Police took David Montiel Cruz, 24, into custody in a pre-dawn raid at the home of a friend. He was arrested less than a mile from where he allegedly kidnapped her after brutally beating her mother and brother.
The girl turned up at a convenience store several cities away, shaken but safe, and helped lead police to her alleged abductor.
"The motive appears to be a sexual abduction, because we don't see any other motive at this point," Assistant Chief Thomas Wheatley told The Associated Press on Monday. Police said they have physical evidence of a sexual assault.
Cruz was being booked on suspicion of kidnapping, burglary, robbery, assault with a deadly weapon and sexual assault, Wheatley said. He is scheduled to be arraigned Wednesday.
The girl was said to be resting Monday after her ordeal.
Police conducted an extensive search over the weekend for the intruder after he kidnapped the girl as she returned home alone from school Friday. The captor savagely beat her mother and brother after they returned home and confronted him, then sped off with the terrified girl in the back seat of his car.
Police said Monday they believe Cruz knew of the fourth-grade girl through one of her former schoolmates, though neither the girl nor her family knew him.
A SWAT team raided a San Jose home where he was staying with a friend and found him hiding in the attic, Deputy Chief Rob Davis said. He tried to fight off officers and was briefly hospitalized after a police dog bit him.
Cruz resembled a police sketch of the suspect and had injuries consistent with what police expected from the struggle he had with the girl's mother, Chief William Lansdowne said.
"We're very confident this is the right person," Lansdowne said.
"We have been talking to her since she was found," Lansdowne told the CBS News Early Show. "She's in very good spirits and good health and has just a tremendous memory and is helping us very much in this investigation."
The girl's mother, her face still swollen and bruised from Friday's attack, thanked authorities, the media and her neighbors before she began to choke back tears.
"I want to tell all mothers not to let your kids walk alone on the street, no matter how secure it is," the girl's mother said in Spanish. "Because when you feel you lose a child, I think it is like the feeling of dying."
The girl's ordeal ended Sunday night, when she suddenly appeared at the Eastside Market in East Palo Alto, about 30 miles north of her home. "She was crying and scared," said Isa Yasin, the owner of the shop.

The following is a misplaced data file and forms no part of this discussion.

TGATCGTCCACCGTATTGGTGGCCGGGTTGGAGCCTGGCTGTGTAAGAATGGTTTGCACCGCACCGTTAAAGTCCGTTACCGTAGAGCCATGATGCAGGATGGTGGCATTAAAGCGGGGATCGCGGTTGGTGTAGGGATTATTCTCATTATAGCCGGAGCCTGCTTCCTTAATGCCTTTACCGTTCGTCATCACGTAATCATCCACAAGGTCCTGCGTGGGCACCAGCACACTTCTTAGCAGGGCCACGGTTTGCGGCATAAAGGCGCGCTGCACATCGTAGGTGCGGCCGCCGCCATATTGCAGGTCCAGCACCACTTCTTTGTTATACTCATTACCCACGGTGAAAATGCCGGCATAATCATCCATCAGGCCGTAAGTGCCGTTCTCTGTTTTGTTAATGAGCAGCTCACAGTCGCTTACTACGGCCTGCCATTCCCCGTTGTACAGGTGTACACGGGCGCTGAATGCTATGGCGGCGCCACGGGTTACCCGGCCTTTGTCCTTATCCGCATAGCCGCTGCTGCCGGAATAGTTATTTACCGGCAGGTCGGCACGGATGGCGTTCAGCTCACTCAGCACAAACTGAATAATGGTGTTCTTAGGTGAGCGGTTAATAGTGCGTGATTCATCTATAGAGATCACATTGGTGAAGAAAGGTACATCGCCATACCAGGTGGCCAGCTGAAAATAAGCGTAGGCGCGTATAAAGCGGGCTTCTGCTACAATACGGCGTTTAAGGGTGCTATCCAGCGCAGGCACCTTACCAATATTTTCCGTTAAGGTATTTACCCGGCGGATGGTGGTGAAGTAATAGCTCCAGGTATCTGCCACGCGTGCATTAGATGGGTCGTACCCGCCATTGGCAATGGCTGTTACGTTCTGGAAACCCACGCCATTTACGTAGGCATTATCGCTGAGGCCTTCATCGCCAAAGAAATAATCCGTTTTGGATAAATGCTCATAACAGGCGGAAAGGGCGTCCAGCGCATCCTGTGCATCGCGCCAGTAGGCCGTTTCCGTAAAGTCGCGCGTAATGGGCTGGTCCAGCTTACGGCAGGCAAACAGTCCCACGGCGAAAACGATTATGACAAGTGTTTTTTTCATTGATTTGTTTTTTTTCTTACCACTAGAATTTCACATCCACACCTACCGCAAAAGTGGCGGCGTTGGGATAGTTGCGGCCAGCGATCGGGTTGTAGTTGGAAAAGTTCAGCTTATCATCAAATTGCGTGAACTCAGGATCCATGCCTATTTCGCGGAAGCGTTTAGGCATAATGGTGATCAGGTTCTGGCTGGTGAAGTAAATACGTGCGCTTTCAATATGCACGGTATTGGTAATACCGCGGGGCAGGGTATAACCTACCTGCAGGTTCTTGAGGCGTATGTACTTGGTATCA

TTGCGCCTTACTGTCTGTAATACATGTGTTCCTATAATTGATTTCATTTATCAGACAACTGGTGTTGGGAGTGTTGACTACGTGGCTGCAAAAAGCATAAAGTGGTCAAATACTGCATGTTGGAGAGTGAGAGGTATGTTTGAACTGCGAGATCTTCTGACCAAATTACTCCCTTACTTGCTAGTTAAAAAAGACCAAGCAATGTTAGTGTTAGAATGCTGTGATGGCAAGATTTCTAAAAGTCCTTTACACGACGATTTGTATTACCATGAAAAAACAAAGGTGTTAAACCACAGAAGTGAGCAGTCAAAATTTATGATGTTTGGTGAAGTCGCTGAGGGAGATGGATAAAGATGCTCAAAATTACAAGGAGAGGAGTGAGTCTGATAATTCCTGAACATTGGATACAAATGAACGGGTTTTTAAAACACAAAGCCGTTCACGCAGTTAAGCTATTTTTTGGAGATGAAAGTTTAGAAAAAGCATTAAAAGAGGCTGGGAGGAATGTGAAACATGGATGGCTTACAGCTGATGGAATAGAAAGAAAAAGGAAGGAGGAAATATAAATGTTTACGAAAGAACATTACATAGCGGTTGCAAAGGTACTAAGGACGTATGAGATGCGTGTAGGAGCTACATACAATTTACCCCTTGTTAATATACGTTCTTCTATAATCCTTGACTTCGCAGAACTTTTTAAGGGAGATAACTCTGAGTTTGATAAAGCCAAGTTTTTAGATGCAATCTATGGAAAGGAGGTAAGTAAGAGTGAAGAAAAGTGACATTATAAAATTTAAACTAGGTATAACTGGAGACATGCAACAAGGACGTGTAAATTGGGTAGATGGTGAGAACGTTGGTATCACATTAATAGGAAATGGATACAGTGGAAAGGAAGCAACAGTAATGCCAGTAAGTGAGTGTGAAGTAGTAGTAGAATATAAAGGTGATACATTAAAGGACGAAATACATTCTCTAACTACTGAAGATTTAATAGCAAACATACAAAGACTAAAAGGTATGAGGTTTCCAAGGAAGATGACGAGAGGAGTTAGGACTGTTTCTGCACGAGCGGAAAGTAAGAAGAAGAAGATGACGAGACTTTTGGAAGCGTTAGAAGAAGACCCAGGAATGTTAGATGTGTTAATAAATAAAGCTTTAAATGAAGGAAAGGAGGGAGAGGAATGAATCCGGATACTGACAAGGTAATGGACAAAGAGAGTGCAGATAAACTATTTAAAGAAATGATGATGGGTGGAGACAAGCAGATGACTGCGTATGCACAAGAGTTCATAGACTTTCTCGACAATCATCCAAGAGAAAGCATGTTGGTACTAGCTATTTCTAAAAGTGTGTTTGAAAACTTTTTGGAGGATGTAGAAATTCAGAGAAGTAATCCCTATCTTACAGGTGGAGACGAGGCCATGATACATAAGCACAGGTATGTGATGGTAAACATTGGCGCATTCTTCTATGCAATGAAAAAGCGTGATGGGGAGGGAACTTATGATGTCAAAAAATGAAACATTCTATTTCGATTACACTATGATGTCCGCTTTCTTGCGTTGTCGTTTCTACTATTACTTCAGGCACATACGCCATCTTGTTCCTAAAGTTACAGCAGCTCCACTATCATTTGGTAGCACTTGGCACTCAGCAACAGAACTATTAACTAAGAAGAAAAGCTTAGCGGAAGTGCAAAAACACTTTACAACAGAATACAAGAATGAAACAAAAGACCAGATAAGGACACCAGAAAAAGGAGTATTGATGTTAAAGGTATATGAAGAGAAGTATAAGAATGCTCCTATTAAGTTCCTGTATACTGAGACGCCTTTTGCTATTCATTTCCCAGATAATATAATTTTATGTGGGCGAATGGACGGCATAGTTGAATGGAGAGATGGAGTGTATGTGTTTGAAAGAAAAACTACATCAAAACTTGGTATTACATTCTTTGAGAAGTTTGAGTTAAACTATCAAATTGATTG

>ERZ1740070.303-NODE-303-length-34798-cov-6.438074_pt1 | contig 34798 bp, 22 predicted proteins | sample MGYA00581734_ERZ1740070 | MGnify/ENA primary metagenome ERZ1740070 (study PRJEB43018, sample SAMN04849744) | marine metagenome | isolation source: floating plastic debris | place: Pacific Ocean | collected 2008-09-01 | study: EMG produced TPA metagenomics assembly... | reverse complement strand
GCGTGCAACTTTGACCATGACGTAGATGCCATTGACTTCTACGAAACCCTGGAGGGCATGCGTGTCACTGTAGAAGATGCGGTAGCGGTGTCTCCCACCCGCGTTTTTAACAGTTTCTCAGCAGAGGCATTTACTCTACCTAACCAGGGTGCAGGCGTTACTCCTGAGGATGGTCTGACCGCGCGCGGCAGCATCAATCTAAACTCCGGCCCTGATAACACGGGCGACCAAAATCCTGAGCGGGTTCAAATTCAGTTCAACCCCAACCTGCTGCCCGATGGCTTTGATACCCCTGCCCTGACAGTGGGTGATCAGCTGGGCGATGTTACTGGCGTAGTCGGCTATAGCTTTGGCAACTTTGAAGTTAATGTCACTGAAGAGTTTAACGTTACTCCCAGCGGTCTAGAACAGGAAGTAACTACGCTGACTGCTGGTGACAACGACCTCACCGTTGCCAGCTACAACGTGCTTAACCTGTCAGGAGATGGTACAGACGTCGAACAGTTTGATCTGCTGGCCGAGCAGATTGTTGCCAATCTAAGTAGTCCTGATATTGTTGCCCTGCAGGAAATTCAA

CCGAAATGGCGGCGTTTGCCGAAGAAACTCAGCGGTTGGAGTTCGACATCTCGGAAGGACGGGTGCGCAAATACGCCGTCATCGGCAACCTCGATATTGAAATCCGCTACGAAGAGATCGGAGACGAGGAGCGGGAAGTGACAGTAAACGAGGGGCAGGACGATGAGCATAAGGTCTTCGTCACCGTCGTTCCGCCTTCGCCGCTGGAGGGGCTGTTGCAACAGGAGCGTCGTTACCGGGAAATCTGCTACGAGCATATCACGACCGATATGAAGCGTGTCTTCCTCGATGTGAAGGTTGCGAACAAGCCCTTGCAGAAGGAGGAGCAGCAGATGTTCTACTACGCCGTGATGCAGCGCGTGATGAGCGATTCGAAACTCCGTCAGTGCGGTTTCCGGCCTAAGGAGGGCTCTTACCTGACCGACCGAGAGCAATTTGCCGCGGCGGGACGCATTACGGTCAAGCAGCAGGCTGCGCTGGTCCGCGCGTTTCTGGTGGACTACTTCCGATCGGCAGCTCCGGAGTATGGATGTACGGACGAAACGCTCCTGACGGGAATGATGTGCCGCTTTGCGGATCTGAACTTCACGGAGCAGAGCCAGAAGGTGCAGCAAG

The girl was probably dropped off by her captor, who might have been frightened by the attention the case received, Davis said.
The kidnapper told the girl not to call police, so she first tried to call her mother, though she was too shaken to dial the number. Yasin realized who the girl was after talking briefly with her and called police.
Reunited with her family, she was in good spirits, and because she remained alert during the ordeal, she provided investigators with information leading to the arrest, Lansdowne said.
Davis said police believed all along the abduction was not a random crime: not only did the attacker wait for the girl to return home, he twice told her mother "you know what I want" as he beat her before screeching off.
In the girl's neighborhood, residents poured into the streets to hug and celebrate as news of her return spread. Some parents vowed to be more vigilant.
"I'm not going to leave the kids out of sight at all. I may run into the house to get something, but I'm going be on them constantly," said Meredith Willis.
Much of the crime was captured in a grainy videotape produced by surveillance cameras mounted on a neighbor's home.
The tape presented a step-by-step account of the crime, from the kidnapper's wait in his car outside her house to the audible screams of the mother as the girl was taken away.
CBS News Correspondent John Blackstone talked with Bobby Ozier, the technician who installed the surveillance system that caught the suspect on tape, and also godson to the home's occupants the Kamfolts. Ozier said the system includes cameras that point in four directions and records in a continuous loop on a 24-hour tape.
Though the abducted girl's name was initially widely reported in the media, it is CBS policy to omit the names of victims of sex offenses.